Displaying images on the surface of bubbles

The image you see above isn’t a simple photograph of our blue marble from thousands of miles above. No, that image is much cooler than a satellite because it’s a projection of the Earth onto a soap film screen. Yes, we can now display images on the surface of bubbles.

Instead of a the soap bubbles you’d normally give a small child, this project uses a mixture of sugar, glycerin, soap, surfactant, water, and milk to produce a film much more resistant to popping than your standard soap bubble. Shining an image through these films doesn’t result in much of an image, so the researchers used ultrasonic speakers to vibrate the film and make it possible to display a picture.

With a small projector, this system makes it possible to display an image on the surface of bubble. Of course, the display area is tiny right now, but the size will most likely increase as the experimentations continue.

You can check out a whole bunch of videos demoing this tech after the break.

13 thoughts on “Displaying images on the surface of bubbles

      1. It’s all about the texture. That’s what they are talking about when they mention BRDF. Handy explanation -> http://www-modis.bu.edu/brdf/brdfexpl.html

        Essentially, displays are flat, the world mostly isn’t. When something that should be bumpy is displayed flat, we can see the difference and it (among many other things) makes computer displays look fake. Bubbles are also flat, until you blast them with sound. By varying the pitch and shape of the sound, you vary the texture of the bubble surface.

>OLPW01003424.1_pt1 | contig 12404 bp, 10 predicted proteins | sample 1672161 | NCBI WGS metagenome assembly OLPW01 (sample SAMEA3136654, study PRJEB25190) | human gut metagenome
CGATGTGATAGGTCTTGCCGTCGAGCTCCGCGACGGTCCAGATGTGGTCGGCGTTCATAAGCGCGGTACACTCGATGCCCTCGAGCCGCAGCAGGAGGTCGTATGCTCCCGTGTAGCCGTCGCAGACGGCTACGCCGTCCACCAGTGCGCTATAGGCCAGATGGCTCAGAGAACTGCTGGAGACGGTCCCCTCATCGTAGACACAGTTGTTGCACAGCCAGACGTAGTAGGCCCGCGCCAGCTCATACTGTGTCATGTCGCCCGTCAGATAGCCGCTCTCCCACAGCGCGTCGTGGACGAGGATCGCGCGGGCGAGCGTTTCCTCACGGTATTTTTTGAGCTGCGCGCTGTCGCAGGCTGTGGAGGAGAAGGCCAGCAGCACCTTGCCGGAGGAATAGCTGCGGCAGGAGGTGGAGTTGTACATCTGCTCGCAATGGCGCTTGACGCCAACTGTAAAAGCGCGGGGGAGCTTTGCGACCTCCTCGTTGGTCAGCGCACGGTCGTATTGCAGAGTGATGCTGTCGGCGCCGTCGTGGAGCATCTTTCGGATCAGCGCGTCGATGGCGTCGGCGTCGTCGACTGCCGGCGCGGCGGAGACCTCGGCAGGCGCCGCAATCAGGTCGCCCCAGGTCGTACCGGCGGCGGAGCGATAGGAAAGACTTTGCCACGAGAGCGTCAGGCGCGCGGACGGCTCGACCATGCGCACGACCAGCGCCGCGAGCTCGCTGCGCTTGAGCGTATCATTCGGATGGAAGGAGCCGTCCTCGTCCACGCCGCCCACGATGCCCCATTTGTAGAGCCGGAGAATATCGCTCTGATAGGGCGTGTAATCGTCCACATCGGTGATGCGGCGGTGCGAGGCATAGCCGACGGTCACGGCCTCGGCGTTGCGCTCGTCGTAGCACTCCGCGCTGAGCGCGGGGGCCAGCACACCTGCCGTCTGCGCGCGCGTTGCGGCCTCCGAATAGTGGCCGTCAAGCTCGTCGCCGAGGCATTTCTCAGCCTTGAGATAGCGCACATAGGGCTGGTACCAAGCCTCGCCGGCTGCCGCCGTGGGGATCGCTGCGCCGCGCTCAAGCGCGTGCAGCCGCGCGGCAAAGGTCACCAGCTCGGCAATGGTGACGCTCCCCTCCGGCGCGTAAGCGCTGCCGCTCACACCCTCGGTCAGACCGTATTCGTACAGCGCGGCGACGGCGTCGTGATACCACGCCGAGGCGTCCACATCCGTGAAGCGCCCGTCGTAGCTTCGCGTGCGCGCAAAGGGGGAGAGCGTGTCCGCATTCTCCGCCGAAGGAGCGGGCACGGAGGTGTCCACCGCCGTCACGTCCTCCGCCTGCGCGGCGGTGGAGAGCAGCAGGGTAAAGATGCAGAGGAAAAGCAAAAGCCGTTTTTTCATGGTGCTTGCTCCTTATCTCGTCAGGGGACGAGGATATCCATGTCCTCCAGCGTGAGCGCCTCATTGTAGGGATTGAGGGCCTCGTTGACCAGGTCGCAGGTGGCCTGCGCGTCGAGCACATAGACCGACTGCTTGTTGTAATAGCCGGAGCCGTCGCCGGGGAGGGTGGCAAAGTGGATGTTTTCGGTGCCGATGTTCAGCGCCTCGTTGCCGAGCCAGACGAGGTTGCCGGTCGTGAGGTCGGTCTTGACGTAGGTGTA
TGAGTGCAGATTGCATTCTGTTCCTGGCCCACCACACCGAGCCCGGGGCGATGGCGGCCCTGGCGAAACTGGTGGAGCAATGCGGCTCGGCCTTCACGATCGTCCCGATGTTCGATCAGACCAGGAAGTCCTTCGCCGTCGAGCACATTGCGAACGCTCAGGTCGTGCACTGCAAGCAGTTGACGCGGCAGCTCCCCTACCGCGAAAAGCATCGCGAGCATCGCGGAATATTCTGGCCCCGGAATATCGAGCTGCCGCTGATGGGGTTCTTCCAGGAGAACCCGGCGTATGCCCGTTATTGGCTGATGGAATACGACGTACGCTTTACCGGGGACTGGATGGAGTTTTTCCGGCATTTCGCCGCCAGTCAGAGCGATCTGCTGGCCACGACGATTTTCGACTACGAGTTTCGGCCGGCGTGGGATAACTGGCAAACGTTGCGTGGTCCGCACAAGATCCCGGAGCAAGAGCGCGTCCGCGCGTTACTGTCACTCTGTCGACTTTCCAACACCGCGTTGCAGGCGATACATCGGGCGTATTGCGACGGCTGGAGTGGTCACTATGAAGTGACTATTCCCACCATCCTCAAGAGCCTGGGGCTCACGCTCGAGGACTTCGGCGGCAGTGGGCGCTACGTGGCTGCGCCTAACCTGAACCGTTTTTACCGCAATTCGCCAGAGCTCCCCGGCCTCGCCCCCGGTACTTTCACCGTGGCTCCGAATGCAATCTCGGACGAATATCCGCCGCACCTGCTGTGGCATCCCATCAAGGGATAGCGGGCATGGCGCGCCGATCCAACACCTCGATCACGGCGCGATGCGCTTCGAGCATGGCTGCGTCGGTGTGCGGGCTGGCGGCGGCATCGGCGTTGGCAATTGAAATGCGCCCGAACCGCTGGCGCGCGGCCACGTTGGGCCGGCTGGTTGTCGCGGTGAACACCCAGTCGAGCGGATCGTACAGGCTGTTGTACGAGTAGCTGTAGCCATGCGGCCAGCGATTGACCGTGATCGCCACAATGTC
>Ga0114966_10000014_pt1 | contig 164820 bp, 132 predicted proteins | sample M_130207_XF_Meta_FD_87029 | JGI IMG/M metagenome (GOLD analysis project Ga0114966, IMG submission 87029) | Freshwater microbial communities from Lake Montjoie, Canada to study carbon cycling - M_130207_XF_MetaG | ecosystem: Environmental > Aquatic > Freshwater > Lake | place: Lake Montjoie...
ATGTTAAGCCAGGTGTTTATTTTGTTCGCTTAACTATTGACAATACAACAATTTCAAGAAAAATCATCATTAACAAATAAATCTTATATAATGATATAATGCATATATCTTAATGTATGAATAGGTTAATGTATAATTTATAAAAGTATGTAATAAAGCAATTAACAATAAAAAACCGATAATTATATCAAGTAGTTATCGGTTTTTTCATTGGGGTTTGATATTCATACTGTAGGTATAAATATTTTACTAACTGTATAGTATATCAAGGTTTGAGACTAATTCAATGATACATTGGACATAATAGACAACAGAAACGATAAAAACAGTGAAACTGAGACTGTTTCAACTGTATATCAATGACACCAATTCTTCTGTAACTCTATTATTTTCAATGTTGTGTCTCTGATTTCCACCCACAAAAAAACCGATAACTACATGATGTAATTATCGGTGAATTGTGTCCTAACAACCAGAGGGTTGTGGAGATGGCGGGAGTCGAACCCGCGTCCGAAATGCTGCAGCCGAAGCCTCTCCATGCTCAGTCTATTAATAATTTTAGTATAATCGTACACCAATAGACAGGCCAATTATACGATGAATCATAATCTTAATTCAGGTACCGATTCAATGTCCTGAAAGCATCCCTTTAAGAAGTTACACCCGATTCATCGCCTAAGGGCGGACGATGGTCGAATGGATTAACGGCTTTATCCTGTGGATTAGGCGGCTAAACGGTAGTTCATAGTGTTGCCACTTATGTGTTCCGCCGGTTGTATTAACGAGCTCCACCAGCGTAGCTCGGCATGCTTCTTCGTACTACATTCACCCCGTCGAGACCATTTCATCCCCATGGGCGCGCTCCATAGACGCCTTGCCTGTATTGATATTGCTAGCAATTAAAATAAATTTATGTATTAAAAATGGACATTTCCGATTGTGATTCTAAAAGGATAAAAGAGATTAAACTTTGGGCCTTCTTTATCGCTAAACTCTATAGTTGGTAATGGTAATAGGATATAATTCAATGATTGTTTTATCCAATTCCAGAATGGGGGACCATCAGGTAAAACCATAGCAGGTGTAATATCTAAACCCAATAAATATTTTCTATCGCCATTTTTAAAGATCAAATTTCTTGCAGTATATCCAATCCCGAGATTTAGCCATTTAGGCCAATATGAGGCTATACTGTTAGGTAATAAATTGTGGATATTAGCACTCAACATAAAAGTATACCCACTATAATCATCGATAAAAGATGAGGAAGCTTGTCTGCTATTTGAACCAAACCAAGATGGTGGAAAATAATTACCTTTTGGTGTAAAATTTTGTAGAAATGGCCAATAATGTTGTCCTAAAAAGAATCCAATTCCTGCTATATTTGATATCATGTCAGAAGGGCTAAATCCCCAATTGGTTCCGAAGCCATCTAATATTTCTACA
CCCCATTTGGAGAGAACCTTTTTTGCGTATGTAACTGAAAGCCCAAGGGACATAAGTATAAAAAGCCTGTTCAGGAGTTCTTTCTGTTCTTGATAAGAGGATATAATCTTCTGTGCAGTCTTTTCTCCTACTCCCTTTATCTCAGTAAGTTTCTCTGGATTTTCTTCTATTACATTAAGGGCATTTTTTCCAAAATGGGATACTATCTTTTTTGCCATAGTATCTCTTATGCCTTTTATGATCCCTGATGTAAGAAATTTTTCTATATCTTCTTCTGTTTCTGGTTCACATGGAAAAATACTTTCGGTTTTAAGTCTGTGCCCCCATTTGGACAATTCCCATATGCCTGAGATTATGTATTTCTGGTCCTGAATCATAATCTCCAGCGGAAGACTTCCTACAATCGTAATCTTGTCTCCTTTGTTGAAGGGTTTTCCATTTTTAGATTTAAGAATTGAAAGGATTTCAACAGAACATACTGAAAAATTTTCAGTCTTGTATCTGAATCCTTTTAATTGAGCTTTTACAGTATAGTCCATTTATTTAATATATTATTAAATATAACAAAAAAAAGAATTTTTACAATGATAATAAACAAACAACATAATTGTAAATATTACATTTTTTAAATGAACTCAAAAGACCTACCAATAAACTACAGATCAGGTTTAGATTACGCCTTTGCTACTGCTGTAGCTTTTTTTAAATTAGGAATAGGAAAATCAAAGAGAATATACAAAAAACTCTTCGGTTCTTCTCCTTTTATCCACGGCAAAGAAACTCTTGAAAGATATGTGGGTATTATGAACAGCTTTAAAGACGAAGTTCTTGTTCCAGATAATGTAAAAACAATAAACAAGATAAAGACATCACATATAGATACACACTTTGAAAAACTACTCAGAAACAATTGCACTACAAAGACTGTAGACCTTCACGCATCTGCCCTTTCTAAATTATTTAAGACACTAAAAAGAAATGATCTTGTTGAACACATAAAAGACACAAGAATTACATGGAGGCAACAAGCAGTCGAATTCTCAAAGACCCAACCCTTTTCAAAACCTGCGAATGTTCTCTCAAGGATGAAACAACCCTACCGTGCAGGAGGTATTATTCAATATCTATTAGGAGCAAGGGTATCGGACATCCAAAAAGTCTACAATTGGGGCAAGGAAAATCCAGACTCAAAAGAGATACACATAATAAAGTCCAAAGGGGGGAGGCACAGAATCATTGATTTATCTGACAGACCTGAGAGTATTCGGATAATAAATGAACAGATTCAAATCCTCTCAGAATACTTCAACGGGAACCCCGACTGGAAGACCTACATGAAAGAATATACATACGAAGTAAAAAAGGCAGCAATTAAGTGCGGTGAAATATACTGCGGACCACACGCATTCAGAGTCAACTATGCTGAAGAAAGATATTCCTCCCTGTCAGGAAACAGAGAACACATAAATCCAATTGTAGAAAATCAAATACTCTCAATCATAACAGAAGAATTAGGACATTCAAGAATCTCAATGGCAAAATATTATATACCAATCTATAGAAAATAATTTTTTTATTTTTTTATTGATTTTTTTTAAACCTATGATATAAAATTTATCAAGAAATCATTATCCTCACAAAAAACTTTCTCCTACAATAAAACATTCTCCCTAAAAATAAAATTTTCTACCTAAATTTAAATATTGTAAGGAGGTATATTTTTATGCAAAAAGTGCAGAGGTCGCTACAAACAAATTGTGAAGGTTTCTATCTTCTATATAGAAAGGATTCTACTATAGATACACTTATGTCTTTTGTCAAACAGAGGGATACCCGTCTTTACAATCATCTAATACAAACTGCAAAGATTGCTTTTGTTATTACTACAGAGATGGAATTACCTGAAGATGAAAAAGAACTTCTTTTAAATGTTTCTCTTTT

They have implemented a basic BRDF in the display surface. You can imagine this being developed into a monitor that could display, for instance, a picture of cloth so real you could swear someone sneaked in and upholstered it while you weren’t looking.

  1. Look into giant films fed with new soap from the top. Two story high indoor installations. These would be super for what you want to do. Flat not bubbles.

  2. I love how everytime somebody comes up with a new display/battery/etc. under applications it goes into EVERYTHING, even if it’d be more than unpractical to do so. (Your iTouch screen has to be redrawn mechanically in case you touch it. Also it will emit high frequencies to drive you slowly insane.)

  3. Seems like they could eventually transition to frequencies outside the hearing range, to avoid that annoying squeal. Maybe they already have and the camera is just picking it up.

    1. Can’t you read? Both in the article and later in the video they show the experimenter with only ultrasonic sound, sound you cannot hear, the start of the video just uses audible sounds to show the effects of waveforms.

      But I guess my post is pointless since you don’t want to read, oh well.

    2. I was wondering about that too. What I thought was that maybe those sounds ARE outside of human hearing, but the sampling on the camera microphone caused aliasing which frequency shifted the ultrasound down to human audible frequencies.

      whatnot: no need to be rude. also, you may notice that later in the video there is no sound at all, so there may still be squealing in the original recording.

  4. Now I am wondering if it could be scaled up, imagine a show where the people can walk through the screen as though it were not there.
    Could be neat.

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